As BMO chief technician Russ Visch writes in his latest Daily Action Report, yesterday was mostly a non-event as the major averages were relatively unchanged on an extremely light volume day as traders sat on their hands ahead of today’s FOMC announcement.
This means that there has been no change to Visch's short-term timing model for North American equities which remains mostly positive, "which suggests bias should remain the upside here with targets that measure to 19,228 for the S&P/TSX Composite and 4177 for the S&P 500."
Yet in a more ominous observation, the BMO chartist cautions that one issue that bears watching is that "the recent breakout in the S&P 500 was not confirmed by new cyclical highs in any of our market based measures of economic activity"...
... such as copper, semiconductors, South Korean stock market...
... or bond market sentiment gauges such as corporate/treasury credit spreads and CDS indexes."
While he notes that it is possible that these “canaries in the coalmine” catch up to the S&P 500 once we get past this week’s quad-expiry, "these are the warning signs that typically only develop ahead of major corrections."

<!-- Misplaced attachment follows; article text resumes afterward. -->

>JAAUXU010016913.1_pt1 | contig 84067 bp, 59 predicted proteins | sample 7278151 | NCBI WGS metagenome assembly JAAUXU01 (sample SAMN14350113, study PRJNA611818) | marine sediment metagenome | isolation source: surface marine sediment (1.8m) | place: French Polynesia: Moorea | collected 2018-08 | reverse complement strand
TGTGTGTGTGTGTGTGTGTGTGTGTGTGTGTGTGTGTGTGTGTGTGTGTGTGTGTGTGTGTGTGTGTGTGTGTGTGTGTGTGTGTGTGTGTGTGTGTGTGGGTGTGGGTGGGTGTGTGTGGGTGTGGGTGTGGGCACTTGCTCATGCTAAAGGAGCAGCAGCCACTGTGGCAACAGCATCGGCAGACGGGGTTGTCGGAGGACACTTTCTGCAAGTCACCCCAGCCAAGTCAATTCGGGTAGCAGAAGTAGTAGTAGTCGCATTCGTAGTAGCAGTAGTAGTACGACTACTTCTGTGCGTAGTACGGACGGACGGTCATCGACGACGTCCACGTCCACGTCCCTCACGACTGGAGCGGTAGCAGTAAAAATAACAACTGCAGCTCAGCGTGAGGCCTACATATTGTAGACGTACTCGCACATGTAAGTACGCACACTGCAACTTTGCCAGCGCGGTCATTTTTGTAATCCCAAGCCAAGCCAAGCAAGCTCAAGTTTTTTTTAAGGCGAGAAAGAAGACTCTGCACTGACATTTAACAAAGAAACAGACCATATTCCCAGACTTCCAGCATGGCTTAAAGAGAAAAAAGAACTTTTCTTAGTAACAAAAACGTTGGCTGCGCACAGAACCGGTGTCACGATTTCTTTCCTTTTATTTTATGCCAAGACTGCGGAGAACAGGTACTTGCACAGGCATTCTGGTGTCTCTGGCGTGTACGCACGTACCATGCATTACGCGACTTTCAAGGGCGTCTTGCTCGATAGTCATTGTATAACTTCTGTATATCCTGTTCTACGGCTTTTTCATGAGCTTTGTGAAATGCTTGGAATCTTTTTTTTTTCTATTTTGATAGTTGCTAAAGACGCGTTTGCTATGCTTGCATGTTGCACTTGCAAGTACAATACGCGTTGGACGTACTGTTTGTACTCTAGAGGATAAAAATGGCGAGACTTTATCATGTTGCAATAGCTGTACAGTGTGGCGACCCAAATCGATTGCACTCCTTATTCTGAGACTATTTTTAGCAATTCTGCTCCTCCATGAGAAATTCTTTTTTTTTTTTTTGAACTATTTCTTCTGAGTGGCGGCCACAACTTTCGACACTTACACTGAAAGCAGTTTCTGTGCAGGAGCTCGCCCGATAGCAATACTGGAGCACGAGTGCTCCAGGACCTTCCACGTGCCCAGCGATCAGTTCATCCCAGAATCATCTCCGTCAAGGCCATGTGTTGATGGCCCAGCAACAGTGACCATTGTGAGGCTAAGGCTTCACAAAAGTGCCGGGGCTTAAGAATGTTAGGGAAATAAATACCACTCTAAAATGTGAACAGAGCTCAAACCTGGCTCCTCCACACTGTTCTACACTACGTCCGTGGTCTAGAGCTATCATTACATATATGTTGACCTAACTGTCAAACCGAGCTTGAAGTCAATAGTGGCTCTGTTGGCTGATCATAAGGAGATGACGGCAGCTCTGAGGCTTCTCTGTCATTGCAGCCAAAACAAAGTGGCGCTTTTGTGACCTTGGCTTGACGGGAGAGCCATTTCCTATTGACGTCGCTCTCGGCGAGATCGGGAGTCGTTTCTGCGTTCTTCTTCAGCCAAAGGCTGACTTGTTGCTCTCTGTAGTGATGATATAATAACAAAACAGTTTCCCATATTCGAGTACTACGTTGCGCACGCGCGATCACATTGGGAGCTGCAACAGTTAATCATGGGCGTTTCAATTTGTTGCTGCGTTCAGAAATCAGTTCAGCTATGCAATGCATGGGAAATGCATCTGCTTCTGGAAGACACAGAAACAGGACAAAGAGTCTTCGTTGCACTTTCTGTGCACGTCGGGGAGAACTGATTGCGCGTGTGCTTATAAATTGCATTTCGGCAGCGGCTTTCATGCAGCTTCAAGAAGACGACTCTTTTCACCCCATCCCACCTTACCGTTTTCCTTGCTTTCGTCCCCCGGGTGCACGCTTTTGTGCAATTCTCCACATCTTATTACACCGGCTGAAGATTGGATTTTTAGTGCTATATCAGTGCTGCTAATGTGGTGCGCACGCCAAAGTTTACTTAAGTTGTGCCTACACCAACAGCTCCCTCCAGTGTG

To that point, Visch notes that he has written about the potential for a “squishy middle” for equities in 2021, "and continued deterioration in these gauges would increase the odds of that becoming a reality."
And while BMO sees pain in the medium-term what about shorter - i.e., today? As SpotGamma writes in its morning note, while the FOMC always contains the possibility of inducing volatility "we give edge to markets “mean reverting” and initial move today, and holding the major gamma range of 3900-4000 into Fridays close."
Our models suggest a max move of 77bps today with key levels showing as 3950, 3975. 4000 remains the Call Wall and major resistance into Fridays close. Alternatively should Powell upset markets, we’d look for 3900 support.
But while SG is sanguine about today's FOMC meeting, they are somewhat more nervous about Friday's quad-witch opex: in light of the continued reduction in SPX gamma (which no longer acts as an anchor and thus makes greater volatility more likely), SpotGamma notes that it often talks "about how market volatility declines into the large monthly OPEX, and that is portrayed in the graphs below. These charts show the intraday range for markets and you can see that into OPEX (blue arrows) the market “compresses”, i.e. the intraday trading range consolidates."